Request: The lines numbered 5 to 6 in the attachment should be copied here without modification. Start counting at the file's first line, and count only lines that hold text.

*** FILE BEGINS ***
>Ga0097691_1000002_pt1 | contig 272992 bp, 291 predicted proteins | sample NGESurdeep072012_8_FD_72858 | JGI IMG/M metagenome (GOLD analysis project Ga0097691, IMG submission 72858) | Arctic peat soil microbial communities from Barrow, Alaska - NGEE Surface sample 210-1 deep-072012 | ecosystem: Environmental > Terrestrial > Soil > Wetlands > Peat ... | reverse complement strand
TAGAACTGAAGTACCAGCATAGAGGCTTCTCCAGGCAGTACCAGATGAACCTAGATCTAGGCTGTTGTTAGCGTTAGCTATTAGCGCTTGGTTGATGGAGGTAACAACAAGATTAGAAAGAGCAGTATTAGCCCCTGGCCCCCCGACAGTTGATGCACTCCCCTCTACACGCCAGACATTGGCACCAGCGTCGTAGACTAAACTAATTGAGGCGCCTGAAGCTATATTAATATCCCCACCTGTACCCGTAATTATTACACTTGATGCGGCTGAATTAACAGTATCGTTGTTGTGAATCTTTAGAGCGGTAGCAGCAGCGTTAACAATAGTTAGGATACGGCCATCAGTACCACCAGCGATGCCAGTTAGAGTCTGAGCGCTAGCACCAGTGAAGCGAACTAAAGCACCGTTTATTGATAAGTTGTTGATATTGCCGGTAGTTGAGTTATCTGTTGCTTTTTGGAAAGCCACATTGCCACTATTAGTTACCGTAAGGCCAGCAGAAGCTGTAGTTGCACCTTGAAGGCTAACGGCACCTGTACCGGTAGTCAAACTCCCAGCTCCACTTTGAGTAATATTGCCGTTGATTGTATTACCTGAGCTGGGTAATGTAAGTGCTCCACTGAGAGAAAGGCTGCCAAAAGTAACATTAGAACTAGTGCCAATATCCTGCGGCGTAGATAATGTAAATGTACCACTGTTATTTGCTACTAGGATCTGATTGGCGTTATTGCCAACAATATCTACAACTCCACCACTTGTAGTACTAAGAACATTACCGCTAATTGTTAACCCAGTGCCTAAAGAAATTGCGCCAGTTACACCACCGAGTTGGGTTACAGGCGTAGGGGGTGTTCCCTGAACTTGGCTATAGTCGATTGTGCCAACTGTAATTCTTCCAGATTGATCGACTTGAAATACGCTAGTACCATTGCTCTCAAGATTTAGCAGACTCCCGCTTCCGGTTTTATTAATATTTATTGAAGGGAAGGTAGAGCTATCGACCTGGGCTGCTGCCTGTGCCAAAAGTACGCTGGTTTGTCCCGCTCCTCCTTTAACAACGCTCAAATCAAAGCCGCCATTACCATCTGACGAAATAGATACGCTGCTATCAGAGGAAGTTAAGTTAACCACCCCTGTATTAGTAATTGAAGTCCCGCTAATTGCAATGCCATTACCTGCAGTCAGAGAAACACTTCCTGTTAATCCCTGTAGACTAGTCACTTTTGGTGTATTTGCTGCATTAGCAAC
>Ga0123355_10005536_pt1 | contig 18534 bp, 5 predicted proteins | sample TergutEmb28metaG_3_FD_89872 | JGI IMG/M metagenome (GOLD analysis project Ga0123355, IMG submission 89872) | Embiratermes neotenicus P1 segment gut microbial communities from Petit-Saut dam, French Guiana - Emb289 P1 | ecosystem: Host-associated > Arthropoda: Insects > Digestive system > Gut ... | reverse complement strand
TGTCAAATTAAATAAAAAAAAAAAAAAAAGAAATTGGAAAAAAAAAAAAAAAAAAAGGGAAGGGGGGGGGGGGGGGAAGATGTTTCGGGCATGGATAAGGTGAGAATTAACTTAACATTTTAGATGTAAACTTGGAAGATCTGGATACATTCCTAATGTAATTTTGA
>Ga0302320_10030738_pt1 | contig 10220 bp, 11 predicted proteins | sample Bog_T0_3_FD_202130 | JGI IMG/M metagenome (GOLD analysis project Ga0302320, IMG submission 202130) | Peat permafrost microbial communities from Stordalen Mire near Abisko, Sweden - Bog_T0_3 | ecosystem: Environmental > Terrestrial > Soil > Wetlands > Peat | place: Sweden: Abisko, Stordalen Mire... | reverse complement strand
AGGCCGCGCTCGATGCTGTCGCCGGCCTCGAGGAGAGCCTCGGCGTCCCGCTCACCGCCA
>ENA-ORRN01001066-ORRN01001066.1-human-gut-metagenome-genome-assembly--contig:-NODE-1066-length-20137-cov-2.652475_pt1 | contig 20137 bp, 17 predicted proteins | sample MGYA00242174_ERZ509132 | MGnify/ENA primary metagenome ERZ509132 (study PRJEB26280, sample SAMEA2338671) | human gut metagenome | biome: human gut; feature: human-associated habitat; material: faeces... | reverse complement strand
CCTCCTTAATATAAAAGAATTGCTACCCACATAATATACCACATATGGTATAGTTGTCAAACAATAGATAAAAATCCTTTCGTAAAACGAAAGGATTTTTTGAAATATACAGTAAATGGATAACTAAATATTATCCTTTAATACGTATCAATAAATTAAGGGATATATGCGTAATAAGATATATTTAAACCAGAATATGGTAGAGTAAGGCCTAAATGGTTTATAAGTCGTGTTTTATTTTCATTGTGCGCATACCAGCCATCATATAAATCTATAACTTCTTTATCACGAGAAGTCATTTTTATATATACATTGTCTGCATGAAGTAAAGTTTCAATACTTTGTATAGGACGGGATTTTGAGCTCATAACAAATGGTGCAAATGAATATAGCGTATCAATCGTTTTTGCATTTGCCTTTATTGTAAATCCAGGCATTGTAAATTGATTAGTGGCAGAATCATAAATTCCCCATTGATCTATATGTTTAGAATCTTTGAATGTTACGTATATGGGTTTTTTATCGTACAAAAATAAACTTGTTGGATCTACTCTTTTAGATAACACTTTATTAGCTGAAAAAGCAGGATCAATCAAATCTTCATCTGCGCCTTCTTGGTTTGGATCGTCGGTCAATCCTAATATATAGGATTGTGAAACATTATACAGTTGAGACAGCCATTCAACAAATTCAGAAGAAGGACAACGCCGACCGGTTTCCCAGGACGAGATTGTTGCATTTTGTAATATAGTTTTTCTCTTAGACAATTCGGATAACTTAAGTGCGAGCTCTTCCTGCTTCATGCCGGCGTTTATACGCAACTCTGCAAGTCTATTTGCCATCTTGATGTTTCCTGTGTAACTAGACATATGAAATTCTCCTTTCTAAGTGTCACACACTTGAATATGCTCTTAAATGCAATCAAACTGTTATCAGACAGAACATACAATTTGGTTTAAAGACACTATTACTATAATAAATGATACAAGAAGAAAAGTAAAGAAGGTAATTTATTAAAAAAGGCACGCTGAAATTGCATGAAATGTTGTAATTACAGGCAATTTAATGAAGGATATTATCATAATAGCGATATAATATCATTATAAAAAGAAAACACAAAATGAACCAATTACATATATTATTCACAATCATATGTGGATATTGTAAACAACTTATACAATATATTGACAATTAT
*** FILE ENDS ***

>Ga0302320_10030738_pt1 | contig 10220 bp, 11 predicted proteins | sample Bog_T0_3_FD_202130 | JGI IMG/M metagenome (GOLD analysis project Ga0302320, IMG submission 202130) | Peat permafrost microbial communities from Stordalen Mire near Abisko, Sweden - Bog_T0_3 | ecosystem: Environmental > Terrestrial > Soil > Wetlands > Peat | place: Sweden: Abisko, Stordalen Mire... | reverse complement strand
AGGCCGCGCTCGATGCTGTCGCCGGCCTCGAGGAGAGCCTCGGCGTCCCGCTCACCGCCA